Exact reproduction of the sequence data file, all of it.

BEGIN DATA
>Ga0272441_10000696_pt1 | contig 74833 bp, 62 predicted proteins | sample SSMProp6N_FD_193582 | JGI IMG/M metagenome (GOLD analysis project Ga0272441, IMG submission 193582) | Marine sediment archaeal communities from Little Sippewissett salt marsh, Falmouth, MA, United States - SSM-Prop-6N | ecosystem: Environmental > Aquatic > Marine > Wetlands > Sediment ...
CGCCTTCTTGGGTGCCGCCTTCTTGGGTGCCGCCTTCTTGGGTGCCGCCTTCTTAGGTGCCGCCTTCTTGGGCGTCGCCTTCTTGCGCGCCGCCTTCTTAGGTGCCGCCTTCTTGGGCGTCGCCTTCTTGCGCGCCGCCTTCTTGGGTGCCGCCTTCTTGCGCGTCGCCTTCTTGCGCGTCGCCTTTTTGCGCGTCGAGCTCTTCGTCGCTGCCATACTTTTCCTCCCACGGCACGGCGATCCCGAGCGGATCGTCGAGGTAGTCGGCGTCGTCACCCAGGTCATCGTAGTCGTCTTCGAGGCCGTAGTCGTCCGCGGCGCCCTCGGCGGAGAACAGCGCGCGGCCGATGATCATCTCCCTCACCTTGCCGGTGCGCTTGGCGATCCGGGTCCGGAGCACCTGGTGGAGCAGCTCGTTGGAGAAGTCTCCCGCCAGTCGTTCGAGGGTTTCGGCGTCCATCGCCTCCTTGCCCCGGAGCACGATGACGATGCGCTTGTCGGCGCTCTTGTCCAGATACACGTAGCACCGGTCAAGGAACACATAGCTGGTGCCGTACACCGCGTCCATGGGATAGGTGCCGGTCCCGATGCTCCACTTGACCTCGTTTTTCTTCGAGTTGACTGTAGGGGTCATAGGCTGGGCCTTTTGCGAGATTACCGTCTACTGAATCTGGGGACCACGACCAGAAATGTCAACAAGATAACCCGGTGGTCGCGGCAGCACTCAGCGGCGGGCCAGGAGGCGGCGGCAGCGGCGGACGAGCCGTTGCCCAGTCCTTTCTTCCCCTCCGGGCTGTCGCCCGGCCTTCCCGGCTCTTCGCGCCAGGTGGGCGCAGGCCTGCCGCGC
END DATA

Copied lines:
>Ga0272441_10000696_pt1 | contig 74833 bp, 62 predicted proteins | sample SSMProp6N_FD_193582 | JGI IMG/M metagenome (GOLD analysis project Ga0272441, IMG submission 193582) | Marine sediment archaeal communities from Little Sippewissett salt marsh, Falmouth, MA, United States - SSM-Prop-6N | ecosystem: Environmental > Aquatic > Marine > Wetlands > Sediment ...
CGCCTTCTTGGGTGCCGCCTTCTTGGGTGCCGCCTTCTTGGGTGCCGCCTTCTTAGGTGCCGCCTTCTTGGGCGTCGCCTTCTTGCGCGCCGCCTTCTTAGGTGCCGCCTTCTTGGGCGTCGCCTTCTTGCGCGCCGCCTTCTTGGGTGCCGCCTTCTTGCGCGTCGCCTTCTTGCGCGTCGCCTTTTTGCGCGTCGAGCTCTTCGTCGCTGCCATACTTTTCCTCCCACGGCACGGCGATCCCGAGCGGATCGTCGAGGTAGTCGGCGTCGTCACCCAGGTCATCGTAGTCGTCTTCGAGGCCGTAGTCGTCCGCGGCGCCCTCGGCGGAGAACAGCGCGCGGCCGATGATCATCTCCCTCACCTTGCCGGTGCGCTTGGCGATCCGGGTCCGGAGCACCTGGTGGAGCAGCTCGTTGGAGAAGTCTCCCGCCAGTCGTTCGAGGGTTTCGGCGTCCATCGCCTCCTTGCCCCGGAGCACGATGACGATGCGCTTGTCGGCGCTCTTGTCCAGATACACGTAGCACCGGTCAAGGAACACATAGCTGGTGCCGTACACCGCGTCCATGGGATAGGTGCCGGTCCCGATGCTCCACTTGACCTCGTTTTTCTTCGAGTTGACTGTAGGGGTCATAGGCTGGGCCTTTTGCGAGATTACCGTCTACTGAATCTGGGGACCACGACCAGAAATGTCAACAAGATAACCCGGTGGTCGCGGCAGCACTCAGCGGCGGGCCAGGAGGCGGCGGCAGCGGCGGACGAGCCGTTGCCCAGTCCTTTCTTCCCCTCCGGGCTGTCGCCCGGCCTTCCCGGCTCTTCGCGCCAGGTGGGCGCAGGCCTGCCGCGC